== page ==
Kupffer cells interact with hepatitis b surface antigen in vivo and in vitro, leading to proinflammatory cytokine production and natural killer cell function
The Journal of Infectious Diseases , Volume 211 - Issue 8 p. 1268- 1278
Background. Based on their localization, Kupffer cells (KCs) likely interact with hepatitis B virus (HBV). However, the role of KCs in inducing immunity toward HBV is poorly understood. Therefore, the interaction of hepatitis B surface antigen (HBsAg) and KCs, and possible functional consequences, were assessed. Methods. KCs in liver tissue from patients with chronic HBV were analyzed for presence of HBsAg and their phenotype, and compared with KCs in control liver tissue. Liver graft perfusate-derived KCs and in vitro-generated monocyte-derived macrophages were investigated for functional interaction with patient-derived HBsAg. Results. Intrahepatic KCs were HBsAg positive and more activated than those from control livers. KCs internalized HBsAg in vitro, which did not change their phenotype, but strongly induced proinflammatory cytokine production. Additionally, monocyte-derived macrophages also interacted with HBsAg, leading to activation and cytokine production. Furthermore, HBsAg-exposed macrophages and KC activated natural killer (NK) cells, resulting in increased CD69 expression and interferon-Î 3 production. Conclusions. KCs directly interact with HBsAg in vivo and in vitro. HBsAg-induced cytokine production by KCs and monocyte-derived macrophages and subsequent NK cell activation may be an early event in viral containment and may support induction of HBV-specific immunity upon HBV infection, but may also contribute to liver pathology.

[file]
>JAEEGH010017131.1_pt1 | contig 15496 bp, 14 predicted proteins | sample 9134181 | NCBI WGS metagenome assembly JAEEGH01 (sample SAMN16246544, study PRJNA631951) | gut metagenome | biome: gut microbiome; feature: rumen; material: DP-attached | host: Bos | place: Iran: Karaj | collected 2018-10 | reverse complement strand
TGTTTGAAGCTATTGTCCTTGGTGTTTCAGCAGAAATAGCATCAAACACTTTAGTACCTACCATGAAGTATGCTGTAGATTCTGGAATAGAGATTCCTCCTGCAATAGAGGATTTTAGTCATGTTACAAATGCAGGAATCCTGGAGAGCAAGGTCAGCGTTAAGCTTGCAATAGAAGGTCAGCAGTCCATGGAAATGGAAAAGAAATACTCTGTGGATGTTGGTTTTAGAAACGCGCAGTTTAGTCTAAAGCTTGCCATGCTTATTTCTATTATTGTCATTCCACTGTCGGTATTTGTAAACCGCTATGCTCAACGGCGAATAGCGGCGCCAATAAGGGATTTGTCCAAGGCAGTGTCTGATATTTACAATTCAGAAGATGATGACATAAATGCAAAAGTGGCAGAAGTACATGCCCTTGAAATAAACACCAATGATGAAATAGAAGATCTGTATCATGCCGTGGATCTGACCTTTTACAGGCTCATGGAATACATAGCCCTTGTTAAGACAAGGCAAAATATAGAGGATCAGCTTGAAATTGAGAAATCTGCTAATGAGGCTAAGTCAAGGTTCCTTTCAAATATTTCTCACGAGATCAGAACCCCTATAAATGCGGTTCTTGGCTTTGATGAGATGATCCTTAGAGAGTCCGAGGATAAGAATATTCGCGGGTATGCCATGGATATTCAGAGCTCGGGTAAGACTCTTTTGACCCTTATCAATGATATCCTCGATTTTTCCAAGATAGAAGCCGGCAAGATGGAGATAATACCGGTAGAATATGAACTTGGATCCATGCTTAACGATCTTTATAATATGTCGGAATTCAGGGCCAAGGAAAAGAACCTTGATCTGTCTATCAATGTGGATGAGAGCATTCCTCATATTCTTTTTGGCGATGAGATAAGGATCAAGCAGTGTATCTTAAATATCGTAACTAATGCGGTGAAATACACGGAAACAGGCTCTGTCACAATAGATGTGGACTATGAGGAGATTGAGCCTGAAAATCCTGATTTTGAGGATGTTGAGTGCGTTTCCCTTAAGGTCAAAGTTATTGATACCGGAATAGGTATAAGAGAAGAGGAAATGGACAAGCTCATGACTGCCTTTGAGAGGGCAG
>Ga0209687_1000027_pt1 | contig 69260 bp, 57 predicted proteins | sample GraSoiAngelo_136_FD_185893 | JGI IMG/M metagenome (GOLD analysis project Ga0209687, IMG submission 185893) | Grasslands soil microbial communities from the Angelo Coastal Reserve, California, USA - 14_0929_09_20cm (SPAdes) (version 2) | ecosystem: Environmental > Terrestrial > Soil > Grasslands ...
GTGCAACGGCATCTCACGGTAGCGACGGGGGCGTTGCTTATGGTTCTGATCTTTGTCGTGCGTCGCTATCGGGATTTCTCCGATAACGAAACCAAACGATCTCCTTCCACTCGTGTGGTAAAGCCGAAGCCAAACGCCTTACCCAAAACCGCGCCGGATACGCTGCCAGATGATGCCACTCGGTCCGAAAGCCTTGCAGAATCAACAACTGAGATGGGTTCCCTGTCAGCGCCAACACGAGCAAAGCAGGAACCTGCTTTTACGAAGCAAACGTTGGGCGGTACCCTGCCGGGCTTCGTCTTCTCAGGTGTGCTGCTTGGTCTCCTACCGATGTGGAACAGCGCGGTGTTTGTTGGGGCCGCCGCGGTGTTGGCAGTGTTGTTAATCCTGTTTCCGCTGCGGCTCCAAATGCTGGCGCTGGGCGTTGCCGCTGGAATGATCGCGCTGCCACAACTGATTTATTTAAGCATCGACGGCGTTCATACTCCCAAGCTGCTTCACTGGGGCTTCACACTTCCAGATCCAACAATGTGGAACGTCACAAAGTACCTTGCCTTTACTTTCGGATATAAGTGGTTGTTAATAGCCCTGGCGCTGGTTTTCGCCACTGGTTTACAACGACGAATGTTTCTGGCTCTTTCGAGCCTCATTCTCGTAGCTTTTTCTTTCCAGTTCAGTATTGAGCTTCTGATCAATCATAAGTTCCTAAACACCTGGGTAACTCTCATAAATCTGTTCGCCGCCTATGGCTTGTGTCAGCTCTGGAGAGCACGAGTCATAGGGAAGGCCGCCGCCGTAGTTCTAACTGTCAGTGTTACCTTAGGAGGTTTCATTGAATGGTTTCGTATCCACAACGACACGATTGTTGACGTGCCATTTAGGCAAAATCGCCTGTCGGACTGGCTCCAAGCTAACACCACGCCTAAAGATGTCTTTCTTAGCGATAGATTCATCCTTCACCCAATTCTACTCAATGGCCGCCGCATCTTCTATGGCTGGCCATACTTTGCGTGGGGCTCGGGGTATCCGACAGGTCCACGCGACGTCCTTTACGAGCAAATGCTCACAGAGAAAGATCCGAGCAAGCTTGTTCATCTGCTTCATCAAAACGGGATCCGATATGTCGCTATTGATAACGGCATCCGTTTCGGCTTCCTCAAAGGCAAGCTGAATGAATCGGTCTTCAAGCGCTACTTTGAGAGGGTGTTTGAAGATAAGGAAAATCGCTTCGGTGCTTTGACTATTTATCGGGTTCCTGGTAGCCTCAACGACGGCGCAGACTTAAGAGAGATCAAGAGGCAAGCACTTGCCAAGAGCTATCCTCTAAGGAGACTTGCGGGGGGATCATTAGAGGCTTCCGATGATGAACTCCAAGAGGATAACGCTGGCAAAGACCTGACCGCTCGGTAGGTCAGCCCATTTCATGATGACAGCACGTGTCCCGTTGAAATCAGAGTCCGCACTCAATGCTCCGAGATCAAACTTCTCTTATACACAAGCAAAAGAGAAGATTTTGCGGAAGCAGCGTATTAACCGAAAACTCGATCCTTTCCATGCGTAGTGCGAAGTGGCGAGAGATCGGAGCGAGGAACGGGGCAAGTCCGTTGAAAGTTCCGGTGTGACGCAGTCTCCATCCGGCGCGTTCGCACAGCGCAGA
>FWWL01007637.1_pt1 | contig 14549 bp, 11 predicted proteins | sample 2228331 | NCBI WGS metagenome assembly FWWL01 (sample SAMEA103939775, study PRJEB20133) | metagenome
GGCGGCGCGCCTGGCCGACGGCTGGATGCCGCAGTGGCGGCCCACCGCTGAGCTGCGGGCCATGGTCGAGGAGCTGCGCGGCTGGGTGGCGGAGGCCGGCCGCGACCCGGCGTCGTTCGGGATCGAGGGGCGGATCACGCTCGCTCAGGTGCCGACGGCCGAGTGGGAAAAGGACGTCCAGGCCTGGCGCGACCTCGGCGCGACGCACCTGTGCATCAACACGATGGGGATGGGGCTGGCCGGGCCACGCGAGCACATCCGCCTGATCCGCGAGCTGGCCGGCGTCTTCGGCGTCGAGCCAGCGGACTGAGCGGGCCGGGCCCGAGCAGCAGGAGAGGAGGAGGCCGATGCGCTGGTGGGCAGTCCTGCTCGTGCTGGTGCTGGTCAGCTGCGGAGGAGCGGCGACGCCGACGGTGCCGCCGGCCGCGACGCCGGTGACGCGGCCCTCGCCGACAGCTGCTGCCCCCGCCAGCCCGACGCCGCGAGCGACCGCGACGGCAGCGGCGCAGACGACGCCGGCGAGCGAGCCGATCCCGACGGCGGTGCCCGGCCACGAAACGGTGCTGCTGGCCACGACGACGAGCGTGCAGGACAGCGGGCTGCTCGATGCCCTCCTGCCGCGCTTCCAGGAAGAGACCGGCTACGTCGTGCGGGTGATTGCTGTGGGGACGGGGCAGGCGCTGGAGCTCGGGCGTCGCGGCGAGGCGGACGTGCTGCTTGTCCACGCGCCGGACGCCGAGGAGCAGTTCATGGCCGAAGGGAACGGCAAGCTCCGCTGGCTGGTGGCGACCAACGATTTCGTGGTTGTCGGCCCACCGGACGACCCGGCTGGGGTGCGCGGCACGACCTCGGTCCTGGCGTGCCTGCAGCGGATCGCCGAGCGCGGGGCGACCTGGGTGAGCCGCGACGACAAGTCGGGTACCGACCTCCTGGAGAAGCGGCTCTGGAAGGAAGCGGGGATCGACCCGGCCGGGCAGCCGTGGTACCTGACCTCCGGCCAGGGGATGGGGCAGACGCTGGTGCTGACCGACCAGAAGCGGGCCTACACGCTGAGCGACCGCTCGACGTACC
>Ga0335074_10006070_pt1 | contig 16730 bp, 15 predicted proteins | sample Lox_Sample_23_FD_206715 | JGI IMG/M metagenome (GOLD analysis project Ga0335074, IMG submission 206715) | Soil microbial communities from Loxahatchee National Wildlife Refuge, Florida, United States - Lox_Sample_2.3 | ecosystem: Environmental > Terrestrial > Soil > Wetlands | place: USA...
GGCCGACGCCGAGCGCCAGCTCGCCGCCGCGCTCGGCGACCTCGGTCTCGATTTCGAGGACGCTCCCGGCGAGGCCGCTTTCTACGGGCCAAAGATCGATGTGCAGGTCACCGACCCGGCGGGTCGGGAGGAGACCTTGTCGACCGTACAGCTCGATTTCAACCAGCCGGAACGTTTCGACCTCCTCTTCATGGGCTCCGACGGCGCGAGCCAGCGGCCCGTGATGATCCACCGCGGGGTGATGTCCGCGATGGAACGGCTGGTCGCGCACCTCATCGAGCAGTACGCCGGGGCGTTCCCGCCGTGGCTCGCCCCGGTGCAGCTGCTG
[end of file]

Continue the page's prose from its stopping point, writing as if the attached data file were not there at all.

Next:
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|The Journal of Infectious Diseases|
|Organisation||Department of Gastroenterology & Hepatology|
Boltjes, A, van Montfoort, N, Biesta, P.J, Op den Brouw, M, Kwekkeboom, J, van der Laan, L.J.W, … Woltman, A.M. (2015). Kupffer cells interact with hepatitis b surface antigen in vivo and in vitro, leading to proinflammatory cytokine production and natural killer cell function. In The Journal of Infectious Diseases (Vol. 211, pp. 1268–1278). doi:10.1093/infdis/jiu599